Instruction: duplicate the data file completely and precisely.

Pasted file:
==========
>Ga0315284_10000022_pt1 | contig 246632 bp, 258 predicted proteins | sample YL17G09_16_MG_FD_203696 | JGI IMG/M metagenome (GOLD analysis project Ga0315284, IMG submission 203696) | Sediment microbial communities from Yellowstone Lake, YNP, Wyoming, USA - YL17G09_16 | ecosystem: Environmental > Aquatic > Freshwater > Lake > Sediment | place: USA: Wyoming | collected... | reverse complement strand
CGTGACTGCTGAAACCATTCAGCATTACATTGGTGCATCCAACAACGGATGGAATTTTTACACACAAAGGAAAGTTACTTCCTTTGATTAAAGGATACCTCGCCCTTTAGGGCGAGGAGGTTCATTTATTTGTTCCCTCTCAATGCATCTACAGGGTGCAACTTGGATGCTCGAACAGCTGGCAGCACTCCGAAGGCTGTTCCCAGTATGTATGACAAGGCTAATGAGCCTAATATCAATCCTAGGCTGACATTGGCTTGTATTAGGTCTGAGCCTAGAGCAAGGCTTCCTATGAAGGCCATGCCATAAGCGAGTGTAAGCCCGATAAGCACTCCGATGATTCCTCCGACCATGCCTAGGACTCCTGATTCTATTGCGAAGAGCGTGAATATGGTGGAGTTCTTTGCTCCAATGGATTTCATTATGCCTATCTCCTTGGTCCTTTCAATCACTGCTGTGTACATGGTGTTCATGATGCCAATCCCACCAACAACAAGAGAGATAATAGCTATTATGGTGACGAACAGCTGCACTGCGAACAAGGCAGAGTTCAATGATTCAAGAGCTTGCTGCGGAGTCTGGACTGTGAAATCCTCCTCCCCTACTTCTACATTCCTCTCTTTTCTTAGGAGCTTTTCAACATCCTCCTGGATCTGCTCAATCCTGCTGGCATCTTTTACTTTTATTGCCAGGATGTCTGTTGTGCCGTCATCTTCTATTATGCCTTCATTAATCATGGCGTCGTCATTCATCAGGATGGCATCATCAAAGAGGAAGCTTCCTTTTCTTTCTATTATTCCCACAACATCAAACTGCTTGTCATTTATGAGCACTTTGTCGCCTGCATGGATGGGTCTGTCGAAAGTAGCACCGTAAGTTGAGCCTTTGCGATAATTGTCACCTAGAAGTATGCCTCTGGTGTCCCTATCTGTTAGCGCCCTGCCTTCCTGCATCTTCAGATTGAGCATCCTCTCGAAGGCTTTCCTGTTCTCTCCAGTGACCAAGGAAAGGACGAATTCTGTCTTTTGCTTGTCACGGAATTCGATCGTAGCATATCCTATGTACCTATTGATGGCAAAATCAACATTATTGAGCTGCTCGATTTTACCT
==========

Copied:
>Ga0315284_10000022_pt1 | contig 246632 bp, 258 predicted proteins | sample YL17G09_16_MG_FD_203696 | JGI IMG/M metagenome (GOLD analysis project Ga0315284, IMG submission 203696) | Sediment microbial communities from Yellowstone Lake, YNP, Wyoming, USA - YL17G09_16 | ecosystem: Environmental > Aquatic > Freshwater > Lake > Sediment | place: USA: Wyoming | collected... | reverse complement strand
CGTGACTGCTGAAACCATTCAGCATTACATTGGTGCATCCAACAACGGATGGAATTTTTACACACAAAGGAAAGTTACTTCCTTTGATTAAAGGATACCTCGCCCTTTAGGGCGAGGAGGTTCATTTATTTGTTCCCTCTCAATGCATCTACAGGGTGCAACTTGGATGCTCGAACAGCTGGCAGCACTCCGAAGGCTGTTCCCAGTATGTATGACAAGGCTAATGAGCCTAATATCAATCCTAGGCTGACATTGGCTTGTATTAGGTCTGAGCCTAGAGCAAGGCTTCCTATGAAGGCCATGCCATAAGCGAGTGTAAGCCCGATAAGCACTCCGATGATTCCTCCGACCATGCCTAGGACTCCTGATTCTATTGCGAAGAGCGTGAATATGGTGGAGTTCTTTGCTCCAATGGATTTCATTATGCCTATCTCCTTGGTCCTTTCAATCACTGCTGTGTACATGGTGTTCATGATGCCAATCCCACCAACAACAAGAGAGATAATAGCTATTATGGTGACGAACAGCTGCACTGCGAACAAGGCAGAGTTCAATGATTCAAGAGCTTGCTGCGGAGTCTGGACTGTGAAATCCTCCTCCCCTACTTCTACATTCCTCTCTTTTCTTAGGAGCTTTTCAACATCCTCCTGGATCTGCTCAATCCTGCTGGCATCTTTTACTTTTATTGCCAGGATGTCTGTTGTGCCGTCATCTTCTATTATGCCTTCATTAATCATGGCGTCGTCATTCATCAGGATGGCATCATCAAAGAGGAAGCTTCCTTTTCTTTCTATTATTCCCACAACATCAAACTGCTTGTCATTTATGAGCACTTTGTCGCCTGCATGGATGGGTCTGTCGAAAGTAGCACCGTAAGTTGAGCCTTTGCGATAATTGTCACCTAGAAGTATGCCTCTGGTGTCCCTATCTGTTAGCGCCCTGCCTTCCTGCATCTTCAGATTGAGCATCCTCTCGAAGGCTTTCCTGTTCTCTCCAGTGACCAAGGAAAGGACGAATTCTGTCTTTTGCTTGTCACGGAATTCGATCGTAGCATATCCTATGTACCTATTGATGGCAAAATCAACATTATTGAGCTGCTCGATTTTACCT